Note on Robert Bly


Robert Bly has been a singular influential presence on the American poetry scene for five decades, but also more broadly and with frequent visits to the UK because of his pioneering work for men through the best selling Iron John. He is also widely known as a translator: initially of Rumi, encouraging Coleman Barks’ subsequent years of devoted work, and also Kabir as well as other significant 20th C poets like Antonio Machado and Tomas Transtromer. He has also been an inspired magazine editor and anthologist with News From the Universe (which hugely inspired me as a young poet) and Rag & Bone Shop of the Heart (with the late James Hillman): the kind of anthologies you just don’t see in this country despite the efforts of Neil Astley at Bloodaxe. Robert is that rare thing: a poet who is both spiritually and psychologically literate, and capable of political engagement, with his deep awareness and diagnosis of American imperialism (as ‘greed’), and his own vigorous opposition to the Iraq invasion in his poem ‘Call & Answer’, and subsequently the landmark collection The Insanity of Empire. His work, I believe, touches greatness here, to something Eliot, Tagore and Yeats would have recognized in the bigger picture where visionary poetry belongs; and where these ingredients I have named are always the hallmark of greatness in a poet. His work here stands as an invitation to all of us to think bigger and raise our awareness to this more inclusive level beyond the kind of literary contractions which keep poetry small (and obscure). Bly’s poetry is not in a narcissistic/linguistic vacuum, it is transparently in the world and for it. Robert is now 85, a shining example of a wise elder still by grace in our midst. Salute him.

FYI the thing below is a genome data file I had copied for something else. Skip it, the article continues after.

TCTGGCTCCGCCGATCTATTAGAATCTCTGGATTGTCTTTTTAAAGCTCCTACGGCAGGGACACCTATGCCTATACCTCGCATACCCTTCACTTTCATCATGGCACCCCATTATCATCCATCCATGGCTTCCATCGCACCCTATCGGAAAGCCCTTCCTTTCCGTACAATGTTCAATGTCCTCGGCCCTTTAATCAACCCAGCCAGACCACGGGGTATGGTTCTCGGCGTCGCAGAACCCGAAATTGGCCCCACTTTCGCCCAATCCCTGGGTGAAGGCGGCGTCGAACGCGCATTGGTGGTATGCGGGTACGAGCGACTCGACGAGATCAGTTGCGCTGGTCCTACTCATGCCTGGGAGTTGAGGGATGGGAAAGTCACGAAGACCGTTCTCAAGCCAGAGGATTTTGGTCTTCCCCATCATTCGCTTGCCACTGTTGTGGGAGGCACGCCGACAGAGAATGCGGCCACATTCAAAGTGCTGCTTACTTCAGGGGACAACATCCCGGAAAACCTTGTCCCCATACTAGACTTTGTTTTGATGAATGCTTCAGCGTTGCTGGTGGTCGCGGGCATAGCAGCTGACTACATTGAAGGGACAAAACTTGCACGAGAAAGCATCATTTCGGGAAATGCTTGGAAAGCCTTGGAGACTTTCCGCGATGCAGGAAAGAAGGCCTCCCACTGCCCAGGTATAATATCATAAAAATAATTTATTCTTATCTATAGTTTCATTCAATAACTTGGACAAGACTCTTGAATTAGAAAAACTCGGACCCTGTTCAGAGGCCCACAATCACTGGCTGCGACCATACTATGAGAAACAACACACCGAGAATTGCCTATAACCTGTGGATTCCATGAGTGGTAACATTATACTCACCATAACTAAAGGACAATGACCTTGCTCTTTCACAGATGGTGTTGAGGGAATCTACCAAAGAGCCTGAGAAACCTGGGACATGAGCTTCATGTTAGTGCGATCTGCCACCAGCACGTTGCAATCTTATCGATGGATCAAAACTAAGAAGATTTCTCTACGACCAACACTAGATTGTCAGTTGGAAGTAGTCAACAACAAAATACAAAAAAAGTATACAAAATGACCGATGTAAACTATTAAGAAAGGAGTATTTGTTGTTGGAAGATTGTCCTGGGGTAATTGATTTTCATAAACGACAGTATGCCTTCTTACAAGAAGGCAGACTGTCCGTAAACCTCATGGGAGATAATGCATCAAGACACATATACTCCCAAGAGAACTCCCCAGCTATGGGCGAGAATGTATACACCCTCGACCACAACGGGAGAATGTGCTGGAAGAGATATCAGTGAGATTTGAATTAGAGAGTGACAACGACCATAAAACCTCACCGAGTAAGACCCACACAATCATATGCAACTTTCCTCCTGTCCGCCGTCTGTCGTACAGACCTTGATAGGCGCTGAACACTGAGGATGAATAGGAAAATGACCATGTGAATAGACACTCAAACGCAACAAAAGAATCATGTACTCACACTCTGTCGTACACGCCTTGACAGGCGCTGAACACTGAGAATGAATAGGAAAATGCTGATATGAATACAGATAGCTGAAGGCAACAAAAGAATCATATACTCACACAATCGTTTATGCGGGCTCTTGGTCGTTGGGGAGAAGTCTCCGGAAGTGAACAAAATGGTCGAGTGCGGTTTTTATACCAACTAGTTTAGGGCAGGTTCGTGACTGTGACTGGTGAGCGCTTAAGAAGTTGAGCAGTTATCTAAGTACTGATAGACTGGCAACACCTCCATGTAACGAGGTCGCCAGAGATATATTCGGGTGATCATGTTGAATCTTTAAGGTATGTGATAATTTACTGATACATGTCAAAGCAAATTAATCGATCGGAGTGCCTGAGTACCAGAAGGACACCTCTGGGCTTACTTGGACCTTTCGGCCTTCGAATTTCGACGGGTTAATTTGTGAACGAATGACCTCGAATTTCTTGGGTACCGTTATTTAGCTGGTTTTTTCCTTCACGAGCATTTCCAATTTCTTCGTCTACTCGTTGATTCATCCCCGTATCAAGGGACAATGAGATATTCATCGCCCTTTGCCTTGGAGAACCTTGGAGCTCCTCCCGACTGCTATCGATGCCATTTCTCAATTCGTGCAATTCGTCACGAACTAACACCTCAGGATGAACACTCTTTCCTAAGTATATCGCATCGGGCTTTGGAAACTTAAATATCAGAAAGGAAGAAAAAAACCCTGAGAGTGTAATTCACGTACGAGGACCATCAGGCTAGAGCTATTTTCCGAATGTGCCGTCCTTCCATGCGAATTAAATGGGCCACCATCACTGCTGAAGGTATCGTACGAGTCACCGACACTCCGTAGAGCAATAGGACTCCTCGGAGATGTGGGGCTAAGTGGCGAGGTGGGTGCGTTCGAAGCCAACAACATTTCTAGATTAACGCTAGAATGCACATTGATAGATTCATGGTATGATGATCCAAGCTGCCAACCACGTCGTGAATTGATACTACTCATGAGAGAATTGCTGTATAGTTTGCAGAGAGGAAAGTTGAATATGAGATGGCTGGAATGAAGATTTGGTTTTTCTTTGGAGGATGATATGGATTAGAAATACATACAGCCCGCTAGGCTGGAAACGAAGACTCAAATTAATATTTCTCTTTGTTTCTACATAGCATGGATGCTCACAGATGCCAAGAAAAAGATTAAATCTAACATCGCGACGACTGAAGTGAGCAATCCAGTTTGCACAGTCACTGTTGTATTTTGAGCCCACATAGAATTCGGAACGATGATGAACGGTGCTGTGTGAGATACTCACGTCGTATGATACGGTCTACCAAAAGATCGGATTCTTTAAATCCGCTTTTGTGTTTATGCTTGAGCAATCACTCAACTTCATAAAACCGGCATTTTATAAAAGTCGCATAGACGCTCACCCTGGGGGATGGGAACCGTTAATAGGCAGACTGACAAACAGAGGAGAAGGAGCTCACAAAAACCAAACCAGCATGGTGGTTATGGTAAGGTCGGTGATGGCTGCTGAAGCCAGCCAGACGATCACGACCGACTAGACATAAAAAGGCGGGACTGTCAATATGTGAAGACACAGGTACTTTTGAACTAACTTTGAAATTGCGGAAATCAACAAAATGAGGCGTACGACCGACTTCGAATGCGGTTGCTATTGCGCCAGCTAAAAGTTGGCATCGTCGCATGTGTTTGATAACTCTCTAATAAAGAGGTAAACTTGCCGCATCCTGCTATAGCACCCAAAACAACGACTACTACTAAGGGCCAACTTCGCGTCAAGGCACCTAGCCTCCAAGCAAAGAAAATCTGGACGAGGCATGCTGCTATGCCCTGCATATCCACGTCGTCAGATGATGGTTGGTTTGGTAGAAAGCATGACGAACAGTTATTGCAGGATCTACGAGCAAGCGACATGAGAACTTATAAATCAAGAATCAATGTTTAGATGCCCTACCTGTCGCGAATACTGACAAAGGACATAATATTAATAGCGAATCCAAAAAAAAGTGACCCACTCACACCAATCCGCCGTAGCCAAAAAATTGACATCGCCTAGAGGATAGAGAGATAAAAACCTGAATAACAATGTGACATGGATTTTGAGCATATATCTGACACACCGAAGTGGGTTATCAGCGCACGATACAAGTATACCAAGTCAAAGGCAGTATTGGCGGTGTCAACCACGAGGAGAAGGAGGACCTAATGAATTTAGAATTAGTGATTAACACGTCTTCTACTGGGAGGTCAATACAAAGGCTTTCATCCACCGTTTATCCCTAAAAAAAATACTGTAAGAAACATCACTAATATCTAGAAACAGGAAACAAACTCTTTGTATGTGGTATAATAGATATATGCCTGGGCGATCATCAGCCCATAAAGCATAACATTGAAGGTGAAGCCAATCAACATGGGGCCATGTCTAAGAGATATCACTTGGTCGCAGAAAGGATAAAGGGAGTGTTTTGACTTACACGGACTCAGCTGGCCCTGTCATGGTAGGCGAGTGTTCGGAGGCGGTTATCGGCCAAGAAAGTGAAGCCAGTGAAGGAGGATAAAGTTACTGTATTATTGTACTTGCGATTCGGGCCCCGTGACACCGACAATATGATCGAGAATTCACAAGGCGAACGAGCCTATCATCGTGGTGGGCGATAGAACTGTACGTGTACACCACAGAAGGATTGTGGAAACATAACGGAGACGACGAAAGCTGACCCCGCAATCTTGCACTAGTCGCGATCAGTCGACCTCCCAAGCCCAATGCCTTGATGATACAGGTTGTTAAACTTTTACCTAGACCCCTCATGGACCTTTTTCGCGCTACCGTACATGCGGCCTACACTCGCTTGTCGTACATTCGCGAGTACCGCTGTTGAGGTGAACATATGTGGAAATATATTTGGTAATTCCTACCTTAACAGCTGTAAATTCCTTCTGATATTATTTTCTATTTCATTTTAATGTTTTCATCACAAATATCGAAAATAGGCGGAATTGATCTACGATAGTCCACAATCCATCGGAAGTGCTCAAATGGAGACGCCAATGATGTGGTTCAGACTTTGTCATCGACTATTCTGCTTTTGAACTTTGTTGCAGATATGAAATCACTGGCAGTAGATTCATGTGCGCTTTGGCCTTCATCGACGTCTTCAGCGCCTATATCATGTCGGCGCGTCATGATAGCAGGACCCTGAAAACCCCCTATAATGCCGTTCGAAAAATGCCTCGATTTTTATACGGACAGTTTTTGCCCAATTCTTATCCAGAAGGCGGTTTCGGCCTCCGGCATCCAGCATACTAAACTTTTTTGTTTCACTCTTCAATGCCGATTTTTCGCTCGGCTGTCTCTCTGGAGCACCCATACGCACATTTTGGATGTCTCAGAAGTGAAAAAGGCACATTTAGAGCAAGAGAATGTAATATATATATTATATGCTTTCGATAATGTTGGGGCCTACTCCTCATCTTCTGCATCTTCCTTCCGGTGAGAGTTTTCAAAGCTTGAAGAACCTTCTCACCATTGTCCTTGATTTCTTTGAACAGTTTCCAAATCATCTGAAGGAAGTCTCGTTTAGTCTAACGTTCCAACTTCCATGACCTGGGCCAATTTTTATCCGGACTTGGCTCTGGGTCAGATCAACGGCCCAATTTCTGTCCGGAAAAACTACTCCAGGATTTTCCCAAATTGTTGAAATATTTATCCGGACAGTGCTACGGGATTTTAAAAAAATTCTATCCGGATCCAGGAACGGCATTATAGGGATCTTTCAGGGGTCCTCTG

Jay Ramsay

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